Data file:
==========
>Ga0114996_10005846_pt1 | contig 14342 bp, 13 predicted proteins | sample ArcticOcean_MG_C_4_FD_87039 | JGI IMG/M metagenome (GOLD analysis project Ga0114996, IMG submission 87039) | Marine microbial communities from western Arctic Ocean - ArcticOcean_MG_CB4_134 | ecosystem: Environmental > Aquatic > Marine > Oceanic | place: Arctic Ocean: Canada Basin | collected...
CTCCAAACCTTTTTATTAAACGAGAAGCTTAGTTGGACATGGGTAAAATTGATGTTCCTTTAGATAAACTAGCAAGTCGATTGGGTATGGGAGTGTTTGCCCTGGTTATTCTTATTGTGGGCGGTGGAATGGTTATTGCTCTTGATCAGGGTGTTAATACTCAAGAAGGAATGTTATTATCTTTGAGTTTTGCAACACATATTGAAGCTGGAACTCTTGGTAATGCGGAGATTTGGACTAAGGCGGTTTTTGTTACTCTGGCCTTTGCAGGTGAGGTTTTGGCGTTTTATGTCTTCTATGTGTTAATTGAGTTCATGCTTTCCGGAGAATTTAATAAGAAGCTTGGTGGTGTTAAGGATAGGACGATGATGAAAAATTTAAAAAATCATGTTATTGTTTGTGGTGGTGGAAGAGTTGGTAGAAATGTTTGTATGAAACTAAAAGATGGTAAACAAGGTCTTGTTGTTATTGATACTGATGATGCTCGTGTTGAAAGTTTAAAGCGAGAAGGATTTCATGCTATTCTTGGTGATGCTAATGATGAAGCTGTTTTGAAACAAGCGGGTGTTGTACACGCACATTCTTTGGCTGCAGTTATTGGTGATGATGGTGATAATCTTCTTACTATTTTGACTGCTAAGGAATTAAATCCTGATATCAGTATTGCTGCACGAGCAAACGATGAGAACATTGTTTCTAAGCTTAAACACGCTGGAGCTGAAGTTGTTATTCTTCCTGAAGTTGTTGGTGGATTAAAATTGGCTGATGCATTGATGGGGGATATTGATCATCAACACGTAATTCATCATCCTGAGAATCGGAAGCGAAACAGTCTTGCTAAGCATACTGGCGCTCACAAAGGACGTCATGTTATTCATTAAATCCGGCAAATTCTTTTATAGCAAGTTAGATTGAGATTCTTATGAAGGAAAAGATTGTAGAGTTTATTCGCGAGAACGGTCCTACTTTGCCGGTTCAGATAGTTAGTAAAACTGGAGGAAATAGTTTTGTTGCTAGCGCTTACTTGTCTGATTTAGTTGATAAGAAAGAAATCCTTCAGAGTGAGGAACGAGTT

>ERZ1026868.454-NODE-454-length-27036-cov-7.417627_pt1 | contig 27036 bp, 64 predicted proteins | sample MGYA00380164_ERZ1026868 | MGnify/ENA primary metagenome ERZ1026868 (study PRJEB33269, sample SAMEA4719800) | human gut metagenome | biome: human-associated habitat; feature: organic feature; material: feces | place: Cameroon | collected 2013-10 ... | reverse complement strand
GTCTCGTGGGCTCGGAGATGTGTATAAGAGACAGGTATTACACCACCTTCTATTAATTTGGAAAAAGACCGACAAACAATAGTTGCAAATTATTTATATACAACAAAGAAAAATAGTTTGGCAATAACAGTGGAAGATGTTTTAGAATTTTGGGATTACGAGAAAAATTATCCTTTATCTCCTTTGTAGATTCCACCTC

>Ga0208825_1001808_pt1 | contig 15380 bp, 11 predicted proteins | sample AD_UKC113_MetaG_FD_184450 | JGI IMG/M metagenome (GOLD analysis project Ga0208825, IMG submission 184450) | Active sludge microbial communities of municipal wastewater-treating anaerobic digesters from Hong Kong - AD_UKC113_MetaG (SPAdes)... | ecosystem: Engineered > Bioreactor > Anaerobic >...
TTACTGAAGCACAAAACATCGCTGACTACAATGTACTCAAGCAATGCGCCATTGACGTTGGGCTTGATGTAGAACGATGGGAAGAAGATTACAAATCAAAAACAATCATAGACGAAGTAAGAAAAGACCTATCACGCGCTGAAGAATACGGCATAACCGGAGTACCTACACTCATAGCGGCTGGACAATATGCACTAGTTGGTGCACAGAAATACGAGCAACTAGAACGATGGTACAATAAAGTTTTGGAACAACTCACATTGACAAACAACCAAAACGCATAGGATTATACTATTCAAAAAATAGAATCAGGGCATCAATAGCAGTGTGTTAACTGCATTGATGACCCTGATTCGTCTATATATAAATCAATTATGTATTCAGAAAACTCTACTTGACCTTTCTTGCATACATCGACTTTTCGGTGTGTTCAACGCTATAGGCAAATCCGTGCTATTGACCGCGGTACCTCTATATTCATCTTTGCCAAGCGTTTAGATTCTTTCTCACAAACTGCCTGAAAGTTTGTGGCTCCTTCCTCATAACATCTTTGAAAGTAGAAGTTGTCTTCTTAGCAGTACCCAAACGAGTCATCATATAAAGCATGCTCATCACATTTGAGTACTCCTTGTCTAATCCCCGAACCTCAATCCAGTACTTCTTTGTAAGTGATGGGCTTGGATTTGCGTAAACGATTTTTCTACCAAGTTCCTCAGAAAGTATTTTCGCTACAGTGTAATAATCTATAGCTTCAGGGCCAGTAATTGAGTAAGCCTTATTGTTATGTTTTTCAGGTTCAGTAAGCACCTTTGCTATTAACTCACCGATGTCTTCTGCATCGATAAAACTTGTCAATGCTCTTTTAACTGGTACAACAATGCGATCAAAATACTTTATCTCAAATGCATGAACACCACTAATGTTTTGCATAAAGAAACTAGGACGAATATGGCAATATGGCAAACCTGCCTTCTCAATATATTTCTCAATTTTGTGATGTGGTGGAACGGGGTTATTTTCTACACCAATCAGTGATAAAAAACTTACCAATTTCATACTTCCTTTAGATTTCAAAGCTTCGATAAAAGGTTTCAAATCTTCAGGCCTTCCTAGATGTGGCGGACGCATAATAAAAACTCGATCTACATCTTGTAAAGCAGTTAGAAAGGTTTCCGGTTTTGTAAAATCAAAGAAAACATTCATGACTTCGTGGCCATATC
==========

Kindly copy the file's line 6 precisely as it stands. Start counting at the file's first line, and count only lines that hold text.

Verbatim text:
TTACTGAAGCACAAAACATCGCTGACTACAATGTACTCAAGCAATGCGCCATTGACGTTGGGCTTGATGTAGAACGATGGGAAGAAGATTACAAATCAAAAACAATCATAGACGAAGTAAGAAAAGACCTATCACGCGCTGAAGAATACGGCATAACCGGAGTACCTACACTCATAGCGGCTGGACAATATGCACTAGTTGGTGCACAGAAATACGAGCAACTAGAACGATGGTACAATAAAGTTTTGGAACAACTCACATTGACAAACAACCAAAACGCATAGGATTATACTATTCAAAAAATAGAATCAGGGCATCAATAGCAGTGTGTTAACTGCATTGATGACCCTGATTCGTCTATATATAAATCAATTATGTATTCAGAAAACTCTACTTGACCTTTCTTGCATACATCGACTTTTCGGTGTGTTCAACGCTATAGGCAAATCCGTGCTATTGACCGCGGTACCTCTATATTCATCTTTGCCAAGCGTTTAGATTCTTTCTCACAAACTGCCTGAAAGTTTGTGGCTCCTTCCTCATAACATCTTTGAAAGTAGAAGTTGTCTTCTTAGCAGTACCCAAACGAGTCATCATATAAAGCATGCTCATCACATTTGAGTACTCCTTGTCTAATCCCCGAACCTCAATCCAGTACTTCTTTGTAAGTGATGGGCTTGGATTTGCGTAAACGATTTTTCTACCAAGTTCCTCAGAAAGTATTTTCGCTACAGTGTAATAATCTATAGCTTCAGGGCCAGTAATTGAGTAAGCCTTATTGTTATGTTTTTCAGGTTCAGTAAGCACCTTTGCTATTAACTCACCGATGTCTTCTGCATCGATAAAACTTGTCAATGCTCTTTTAACTGGTACAACAATGCGATCAAAATACTTTATCTCAAATGCATGAACACCACTAATGTTTTGCATAAAGAAACTAGGACGAATATGGCAATATGGCAAACCTGCCTTCTCAATATATTTCTCAATTTTGTGATGTGGTGGAACGGGGTTATTTTCTACACCAATCAGTGATAAAAAACTTACCAATTTCATACTTCCTTTAGATTTCAAAGCTTCGATAAAAGGTTTCAAATCTTCAGGCCTTCCTAGATGTGGCGGACGCATAATAAAAACTCGATCTACATCTTGTAAAGCAGTTAGAAAGGTTTCCGGTTTTGTAAAATCAAAGAAAACATTCATGACTTCGTGGCCATATC